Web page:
Your Winter Guide To Birdwatching In Sheepshead Bay

Photo by Daniel Frazer
Photo by Daniel Frazer

You’re walking down Emmons Avenue all bundled up, your cheeks are burning red and your breath is mushrooming in front of you. Then you see them, those smug waterfowl, just lounging in the frigid water! Have you ever stopped to see just how many species live along Emmons Avenue during the winter? While it may not seem like it to us, the water around New York City is absolutely balmy to our avian neighbors. we have a diverse ecosystem that is home to an exciting assortment of arctic and resident birds. While you might be frozen to the bone, take comfort that in the fact that the weather is for the birds!

The Ducks, Geese and Mute Swans of Sheepshead Bay:

Sheepshead Bay is home to two species of ducks year round: The American Black Duck and the Mallard. However, every winter we get a few regular visitors (Pictured below). See how many you recognize in the photo. While this list is not expansive, it covers those frequently seen in Sheepshead Bay during the past few winters.

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The Canada Goose and Brant Goose mostly live within the arctic tundra but come to the city every fall and winter to munch on the wide variety of grasses and other foods that grow during New York’s comparatively mild winters.

Ducks, geese and swans are all classified as anseriformes.  They have remarkable insulation to keep warm. The fine webbing of feathers helps trap air and repel cold water, keeping the ducks happy and productive. Those fleshy flippers on anseriformes may not be covered in feathers but have evolved a remarkable “heat redistribution center” within the veins that pumps cold blood away from the feet and warm blood into them.

The Gulls of Sheepshead Bay:

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Gulls are the most commonly seen birds in Sheepshead Bay. These large, water-loving birds bully their way through a crowd to grab as much food as they can. You may have noticed that some gulls have a lot of brown or soot-color on them. Typically, this means that they are not quite adults yet. Gulls, like many birds, take several years to reach adult plumage and are especially long-lived. It is not unheard of for gulls to live well into their 30s or older in the wild. A combination of resourcefulness, intelligence and few predators keep most gulls around for decades. Watch out for the the Great-Black Backed gull. This is the largest and most powerful of the species in the world and one of a few species of gulls that will actively kill and eat other animals instead of scavenging. Herring gulls, the ubiquitous gull of the beach, is perhaps our most common in New York City. These powerful birds will not hesitate to shove anyone out of the way when it comes to food. Meanwhile, the demure Ring-Billed Gull is one of a few migratory gull species. Most of the Ring-Billed gulls seen in the city are coming by way of Montreal.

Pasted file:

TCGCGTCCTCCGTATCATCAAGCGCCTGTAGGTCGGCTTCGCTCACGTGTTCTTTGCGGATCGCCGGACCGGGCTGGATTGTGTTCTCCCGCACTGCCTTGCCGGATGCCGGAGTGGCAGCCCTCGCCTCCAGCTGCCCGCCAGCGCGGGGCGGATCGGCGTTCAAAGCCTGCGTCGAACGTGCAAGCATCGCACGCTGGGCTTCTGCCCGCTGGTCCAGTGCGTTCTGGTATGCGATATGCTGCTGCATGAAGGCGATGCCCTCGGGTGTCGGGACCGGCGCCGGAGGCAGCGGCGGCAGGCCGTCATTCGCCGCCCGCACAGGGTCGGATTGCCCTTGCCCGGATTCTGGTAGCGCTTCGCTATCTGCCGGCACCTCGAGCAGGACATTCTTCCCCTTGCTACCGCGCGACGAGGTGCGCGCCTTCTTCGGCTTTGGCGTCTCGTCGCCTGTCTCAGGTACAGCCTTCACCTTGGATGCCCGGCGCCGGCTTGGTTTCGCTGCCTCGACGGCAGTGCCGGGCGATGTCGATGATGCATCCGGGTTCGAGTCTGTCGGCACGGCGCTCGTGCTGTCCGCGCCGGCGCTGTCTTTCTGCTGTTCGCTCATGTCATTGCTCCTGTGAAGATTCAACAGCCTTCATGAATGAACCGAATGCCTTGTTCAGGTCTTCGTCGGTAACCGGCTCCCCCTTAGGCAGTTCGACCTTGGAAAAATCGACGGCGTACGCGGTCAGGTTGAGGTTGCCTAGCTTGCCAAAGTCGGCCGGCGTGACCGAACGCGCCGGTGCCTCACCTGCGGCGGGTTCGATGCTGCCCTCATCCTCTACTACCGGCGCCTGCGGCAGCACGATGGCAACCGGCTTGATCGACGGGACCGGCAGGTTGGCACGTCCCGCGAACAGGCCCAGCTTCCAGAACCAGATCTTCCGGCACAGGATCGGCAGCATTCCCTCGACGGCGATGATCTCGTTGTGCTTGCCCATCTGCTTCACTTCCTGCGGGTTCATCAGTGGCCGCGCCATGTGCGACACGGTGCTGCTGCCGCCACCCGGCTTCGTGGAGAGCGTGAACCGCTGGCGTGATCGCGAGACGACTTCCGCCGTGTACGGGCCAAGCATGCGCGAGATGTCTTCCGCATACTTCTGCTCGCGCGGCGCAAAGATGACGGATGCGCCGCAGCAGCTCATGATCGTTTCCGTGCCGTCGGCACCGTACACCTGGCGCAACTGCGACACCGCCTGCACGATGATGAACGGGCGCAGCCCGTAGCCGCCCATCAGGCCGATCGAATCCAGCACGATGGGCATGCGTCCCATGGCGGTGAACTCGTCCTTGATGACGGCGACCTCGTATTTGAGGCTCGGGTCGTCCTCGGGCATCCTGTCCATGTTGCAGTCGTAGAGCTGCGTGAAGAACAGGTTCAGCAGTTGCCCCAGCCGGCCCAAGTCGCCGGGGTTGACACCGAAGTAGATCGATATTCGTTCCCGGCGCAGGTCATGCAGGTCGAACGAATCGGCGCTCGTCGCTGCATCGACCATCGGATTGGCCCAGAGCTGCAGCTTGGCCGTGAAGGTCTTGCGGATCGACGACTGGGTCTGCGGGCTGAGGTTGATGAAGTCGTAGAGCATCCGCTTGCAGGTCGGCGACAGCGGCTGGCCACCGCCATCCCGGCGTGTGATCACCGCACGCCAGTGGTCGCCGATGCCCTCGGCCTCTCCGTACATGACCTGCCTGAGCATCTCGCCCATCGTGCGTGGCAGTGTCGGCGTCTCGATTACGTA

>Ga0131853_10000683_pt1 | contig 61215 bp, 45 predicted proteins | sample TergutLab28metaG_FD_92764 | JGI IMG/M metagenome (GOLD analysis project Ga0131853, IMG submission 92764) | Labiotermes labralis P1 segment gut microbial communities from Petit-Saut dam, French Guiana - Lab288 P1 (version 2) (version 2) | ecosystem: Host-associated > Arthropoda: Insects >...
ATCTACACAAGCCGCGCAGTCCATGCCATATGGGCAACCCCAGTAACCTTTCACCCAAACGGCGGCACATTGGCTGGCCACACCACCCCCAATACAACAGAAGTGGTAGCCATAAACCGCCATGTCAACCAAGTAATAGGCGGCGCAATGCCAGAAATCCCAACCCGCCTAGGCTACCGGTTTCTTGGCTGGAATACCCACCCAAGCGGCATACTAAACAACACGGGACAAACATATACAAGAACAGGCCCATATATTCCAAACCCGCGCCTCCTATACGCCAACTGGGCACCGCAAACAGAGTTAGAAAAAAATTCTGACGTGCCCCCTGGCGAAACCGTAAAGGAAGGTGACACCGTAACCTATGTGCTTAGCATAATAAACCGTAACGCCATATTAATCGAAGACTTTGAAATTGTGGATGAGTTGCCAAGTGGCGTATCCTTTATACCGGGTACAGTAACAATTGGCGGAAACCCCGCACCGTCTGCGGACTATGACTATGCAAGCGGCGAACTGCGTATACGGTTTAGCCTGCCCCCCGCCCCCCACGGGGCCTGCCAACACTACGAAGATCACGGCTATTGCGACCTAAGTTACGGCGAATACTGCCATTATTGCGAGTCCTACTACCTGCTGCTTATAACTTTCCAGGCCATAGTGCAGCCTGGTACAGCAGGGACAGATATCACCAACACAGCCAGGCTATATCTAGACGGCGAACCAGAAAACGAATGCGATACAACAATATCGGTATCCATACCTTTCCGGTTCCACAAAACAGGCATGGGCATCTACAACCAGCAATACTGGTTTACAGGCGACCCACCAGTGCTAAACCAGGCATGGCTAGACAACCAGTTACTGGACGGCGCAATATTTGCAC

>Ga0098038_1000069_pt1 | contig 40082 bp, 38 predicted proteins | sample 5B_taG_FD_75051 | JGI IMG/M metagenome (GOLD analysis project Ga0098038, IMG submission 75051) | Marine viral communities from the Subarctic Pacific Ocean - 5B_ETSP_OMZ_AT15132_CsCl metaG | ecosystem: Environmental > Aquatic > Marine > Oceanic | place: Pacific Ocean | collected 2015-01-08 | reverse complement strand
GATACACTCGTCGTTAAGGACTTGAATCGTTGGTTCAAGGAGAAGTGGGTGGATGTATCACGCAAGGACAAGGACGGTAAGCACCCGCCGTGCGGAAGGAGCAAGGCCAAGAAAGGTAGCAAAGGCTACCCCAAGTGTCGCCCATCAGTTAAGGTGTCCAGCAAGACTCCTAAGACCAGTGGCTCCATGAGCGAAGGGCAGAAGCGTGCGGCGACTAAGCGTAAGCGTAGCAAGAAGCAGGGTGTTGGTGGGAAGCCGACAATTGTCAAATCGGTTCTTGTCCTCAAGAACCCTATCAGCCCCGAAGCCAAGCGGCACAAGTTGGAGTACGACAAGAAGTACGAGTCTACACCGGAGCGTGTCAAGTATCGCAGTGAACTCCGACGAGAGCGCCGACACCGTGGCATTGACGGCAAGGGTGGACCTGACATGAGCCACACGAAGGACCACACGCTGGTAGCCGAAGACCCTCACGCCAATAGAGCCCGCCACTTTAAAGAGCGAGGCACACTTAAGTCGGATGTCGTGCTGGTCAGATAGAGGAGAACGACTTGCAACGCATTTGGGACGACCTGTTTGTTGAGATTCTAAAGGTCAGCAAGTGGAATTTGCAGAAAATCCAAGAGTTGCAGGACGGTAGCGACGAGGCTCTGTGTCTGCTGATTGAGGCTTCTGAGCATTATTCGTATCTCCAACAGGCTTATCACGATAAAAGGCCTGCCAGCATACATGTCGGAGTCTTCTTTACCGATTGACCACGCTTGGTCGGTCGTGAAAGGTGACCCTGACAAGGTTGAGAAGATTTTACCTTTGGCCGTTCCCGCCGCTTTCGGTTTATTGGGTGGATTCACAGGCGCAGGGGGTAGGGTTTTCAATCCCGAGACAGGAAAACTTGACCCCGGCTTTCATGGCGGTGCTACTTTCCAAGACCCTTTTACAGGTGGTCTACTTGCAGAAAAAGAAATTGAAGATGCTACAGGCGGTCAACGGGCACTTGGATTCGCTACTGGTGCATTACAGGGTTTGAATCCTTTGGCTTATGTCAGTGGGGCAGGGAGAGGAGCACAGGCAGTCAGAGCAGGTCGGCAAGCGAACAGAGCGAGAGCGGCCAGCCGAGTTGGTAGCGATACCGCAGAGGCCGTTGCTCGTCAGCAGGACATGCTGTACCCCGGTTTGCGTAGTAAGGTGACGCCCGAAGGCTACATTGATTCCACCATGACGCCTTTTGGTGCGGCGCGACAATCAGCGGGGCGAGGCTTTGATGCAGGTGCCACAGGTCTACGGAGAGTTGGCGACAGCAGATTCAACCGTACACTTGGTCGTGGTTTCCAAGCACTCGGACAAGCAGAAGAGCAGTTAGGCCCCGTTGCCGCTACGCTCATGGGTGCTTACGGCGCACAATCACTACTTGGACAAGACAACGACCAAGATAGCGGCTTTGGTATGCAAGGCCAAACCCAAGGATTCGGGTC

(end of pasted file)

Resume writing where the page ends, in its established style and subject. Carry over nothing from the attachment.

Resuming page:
Another surprising fact about gulls: They can actually drink salt water. Gulls and several other bird species have built-in desalinization: handy for a life by the sea.

The Waterfowl of Sheepshead Bay:

Sheepshead Bay is home to many Double-Crested Cormorants. They are a particularly ancient lineage of bird and have changed very little in the past several million years. Double-Crested Cormorants can frequently be seen with their wings stretched dragonlike, drying themselves in between dives for fish and crustaceans.

While a bit harder to spot than our other avian neighbors, the grebe and loon species are regulars by the Ocean Avenue Bridge on cold days. Look for the large Common Loon and Red-Throated Loon. The Common Loon, famous for its haunting song, comes down to our waters in October and will stay until about April. Both species of loons take on drabber appearances in the winter, growing in fresh new plumage for their spring journeys north.

The much smaller Pied-Bill Grebe and Horned Grebe can frequently be seen diving into the water to catch fish or crustaceans. While we may not have penguins in New York, Double-Crested Cormorants, loons and the grebes are actually distant relatives of the penguin family!

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What to feed the birds:

The best answer is: DON’T! While the ducks and geese around Sheepshead Bay will readily take bread and other starches from you, this can seriously harm them in the long run. Many ducks that eat a lot of bread bread develop deformities and die prematurely. If you insist on feeding the ducks, stick to bird seed, frozen peas/corn or grape slices. These foods are closer to their diet and will not harm their health. Keep in mind that animals have been feeding themselves long before us and they’re especially adapted to survive even the most brutal winters!

When to go:

The beauty of living in Sheepshead Bay is that you’re never far from a great source of wildlife viewing, though certain conditions are better than others. Birds, like all animals, are opportunists when it comes to feeding and seeking shelter. When the weather is a bit rainy, you’ll see many more of them crowding around the bay because conditions further out on the water are often worse. Connected to this, on very sunny or milder days, you’ll often see fewer birds because they now have more options for gathering food.

Walking along Emmons Avenue to look for birds can be a great excuse to get outdoors this winter with purpose. With the ever increasing development of Sheepshead Bay, why not take the time to visit our avian neighbors, who have been making the coastal waters of Brooklyn their home for millennia. While this article does cover a lot of the birds you might see, it’s by no means expansive. Check out the website All About Birds for more bird identification tips.

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